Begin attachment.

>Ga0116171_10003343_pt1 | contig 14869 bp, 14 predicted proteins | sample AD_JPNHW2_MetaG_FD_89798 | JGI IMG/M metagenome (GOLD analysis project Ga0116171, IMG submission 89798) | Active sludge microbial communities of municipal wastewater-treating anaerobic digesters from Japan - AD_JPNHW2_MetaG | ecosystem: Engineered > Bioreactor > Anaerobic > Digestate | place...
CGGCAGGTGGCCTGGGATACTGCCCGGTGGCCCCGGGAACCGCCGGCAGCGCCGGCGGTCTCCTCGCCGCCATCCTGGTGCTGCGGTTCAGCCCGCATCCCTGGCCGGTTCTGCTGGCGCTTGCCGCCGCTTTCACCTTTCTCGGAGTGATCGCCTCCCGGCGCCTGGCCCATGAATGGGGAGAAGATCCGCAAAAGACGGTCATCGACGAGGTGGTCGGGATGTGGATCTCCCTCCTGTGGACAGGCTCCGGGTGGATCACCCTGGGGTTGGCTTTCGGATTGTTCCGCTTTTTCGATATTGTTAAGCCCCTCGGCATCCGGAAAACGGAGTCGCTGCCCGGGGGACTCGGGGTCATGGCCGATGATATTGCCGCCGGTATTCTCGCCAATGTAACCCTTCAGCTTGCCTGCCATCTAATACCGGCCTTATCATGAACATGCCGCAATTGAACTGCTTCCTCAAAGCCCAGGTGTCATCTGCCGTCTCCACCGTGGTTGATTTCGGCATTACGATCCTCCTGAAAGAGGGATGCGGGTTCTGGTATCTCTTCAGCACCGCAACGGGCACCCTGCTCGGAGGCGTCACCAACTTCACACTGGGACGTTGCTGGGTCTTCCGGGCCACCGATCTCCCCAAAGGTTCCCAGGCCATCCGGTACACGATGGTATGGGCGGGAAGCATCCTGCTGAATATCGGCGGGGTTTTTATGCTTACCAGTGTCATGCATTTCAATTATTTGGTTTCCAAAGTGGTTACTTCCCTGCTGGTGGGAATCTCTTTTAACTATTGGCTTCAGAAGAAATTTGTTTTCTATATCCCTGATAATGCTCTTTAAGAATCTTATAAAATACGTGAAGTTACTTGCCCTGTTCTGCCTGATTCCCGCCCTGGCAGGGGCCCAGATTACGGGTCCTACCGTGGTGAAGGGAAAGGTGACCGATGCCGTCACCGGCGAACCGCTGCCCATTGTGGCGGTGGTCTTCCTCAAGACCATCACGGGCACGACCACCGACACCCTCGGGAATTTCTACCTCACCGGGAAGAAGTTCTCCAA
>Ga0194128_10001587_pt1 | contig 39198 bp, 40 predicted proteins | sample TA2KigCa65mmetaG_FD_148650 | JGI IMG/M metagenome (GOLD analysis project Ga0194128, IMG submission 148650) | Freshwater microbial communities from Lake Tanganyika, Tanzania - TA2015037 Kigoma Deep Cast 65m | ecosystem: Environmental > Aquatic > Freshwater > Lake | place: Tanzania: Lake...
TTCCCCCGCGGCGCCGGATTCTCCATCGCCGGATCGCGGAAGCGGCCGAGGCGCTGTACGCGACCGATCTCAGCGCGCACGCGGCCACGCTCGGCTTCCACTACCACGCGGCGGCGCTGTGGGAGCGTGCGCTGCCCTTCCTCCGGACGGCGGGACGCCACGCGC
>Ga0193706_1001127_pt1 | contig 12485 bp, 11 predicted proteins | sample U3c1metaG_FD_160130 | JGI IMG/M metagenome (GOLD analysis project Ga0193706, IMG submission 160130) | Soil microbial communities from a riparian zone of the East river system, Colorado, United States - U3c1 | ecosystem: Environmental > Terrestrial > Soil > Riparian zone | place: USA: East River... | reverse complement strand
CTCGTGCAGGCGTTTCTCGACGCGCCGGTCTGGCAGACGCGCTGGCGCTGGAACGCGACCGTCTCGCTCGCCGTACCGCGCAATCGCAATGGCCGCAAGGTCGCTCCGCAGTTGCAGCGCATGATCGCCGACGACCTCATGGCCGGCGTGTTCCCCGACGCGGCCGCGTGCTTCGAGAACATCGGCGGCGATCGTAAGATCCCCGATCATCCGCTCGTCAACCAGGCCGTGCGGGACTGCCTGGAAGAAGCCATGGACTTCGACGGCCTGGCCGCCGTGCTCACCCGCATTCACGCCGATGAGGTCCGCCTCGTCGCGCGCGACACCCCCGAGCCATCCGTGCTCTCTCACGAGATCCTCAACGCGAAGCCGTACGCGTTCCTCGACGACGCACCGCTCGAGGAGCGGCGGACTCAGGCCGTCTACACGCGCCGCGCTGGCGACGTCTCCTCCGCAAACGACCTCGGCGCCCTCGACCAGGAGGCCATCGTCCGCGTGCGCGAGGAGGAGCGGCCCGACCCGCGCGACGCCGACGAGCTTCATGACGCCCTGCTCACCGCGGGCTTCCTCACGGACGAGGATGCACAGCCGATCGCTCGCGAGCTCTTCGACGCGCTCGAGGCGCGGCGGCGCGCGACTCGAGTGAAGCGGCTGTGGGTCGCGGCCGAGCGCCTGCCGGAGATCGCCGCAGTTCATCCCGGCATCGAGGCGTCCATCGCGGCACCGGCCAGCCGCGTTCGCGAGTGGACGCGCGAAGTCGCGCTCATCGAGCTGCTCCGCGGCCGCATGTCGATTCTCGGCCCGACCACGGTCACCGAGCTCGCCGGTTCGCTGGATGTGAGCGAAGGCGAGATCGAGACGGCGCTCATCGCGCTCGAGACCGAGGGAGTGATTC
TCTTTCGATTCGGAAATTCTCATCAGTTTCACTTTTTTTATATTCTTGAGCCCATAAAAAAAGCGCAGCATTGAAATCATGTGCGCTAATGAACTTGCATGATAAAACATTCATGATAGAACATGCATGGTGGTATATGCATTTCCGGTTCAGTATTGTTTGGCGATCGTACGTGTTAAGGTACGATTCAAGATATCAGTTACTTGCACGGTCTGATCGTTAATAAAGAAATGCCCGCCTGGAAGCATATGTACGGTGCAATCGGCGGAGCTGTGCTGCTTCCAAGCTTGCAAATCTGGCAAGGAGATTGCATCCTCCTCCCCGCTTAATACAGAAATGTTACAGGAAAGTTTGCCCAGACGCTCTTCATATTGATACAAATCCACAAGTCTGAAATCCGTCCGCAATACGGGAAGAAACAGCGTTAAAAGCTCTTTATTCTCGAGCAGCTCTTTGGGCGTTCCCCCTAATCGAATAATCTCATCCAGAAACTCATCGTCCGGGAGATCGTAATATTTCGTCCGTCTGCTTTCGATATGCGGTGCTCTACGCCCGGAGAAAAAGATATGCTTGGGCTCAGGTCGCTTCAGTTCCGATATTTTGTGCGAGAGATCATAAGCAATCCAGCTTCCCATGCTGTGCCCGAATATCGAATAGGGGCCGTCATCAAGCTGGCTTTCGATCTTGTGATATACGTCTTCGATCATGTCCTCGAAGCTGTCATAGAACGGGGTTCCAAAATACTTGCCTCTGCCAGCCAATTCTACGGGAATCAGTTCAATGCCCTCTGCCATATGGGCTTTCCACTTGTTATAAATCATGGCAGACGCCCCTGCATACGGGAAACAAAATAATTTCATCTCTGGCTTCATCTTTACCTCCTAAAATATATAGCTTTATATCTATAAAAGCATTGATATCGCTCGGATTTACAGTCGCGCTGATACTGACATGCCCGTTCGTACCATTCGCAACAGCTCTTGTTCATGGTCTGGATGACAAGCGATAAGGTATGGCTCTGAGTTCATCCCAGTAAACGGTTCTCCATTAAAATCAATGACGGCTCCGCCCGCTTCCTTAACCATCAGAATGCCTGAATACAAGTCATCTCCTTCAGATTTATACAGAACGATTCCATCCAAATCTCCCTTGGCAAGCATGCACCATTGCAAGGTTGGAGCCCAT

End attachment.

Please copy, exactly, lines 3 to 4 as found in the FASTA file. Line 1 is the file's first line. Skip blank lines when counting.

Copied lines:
>Ga0194128_10001587_pt1 | contig 39198 bp, 40 predicted proteins | sample TA2KigCa65mmetaG_FD_148650 | JGI IMG/M metagenome (GOLD analysis project Ga0194128, IMG submission 148650) | Freshwater microbial communities from Lake Tanganyika, Tanzania - TA2015037 Kigoma Deep Cast 65m | ecosystem: Environmental > Aquatic > Freshwater > Lake | place: Tanzania: Lake...
TTCCCCCGCGGCGCCGGATTCTCCATCGCCGGATCGCGGAAGCGGCCGAGGCGCTGTACGCGACCGATCTCAGCGCGCACGCGGCCACGCTCGGCTTCCACTACCACGCGGCGGCGCTGTGGGAGCGTGCGCTGCCCTTCCTCCGGACGGCGGGACGCCACGCGC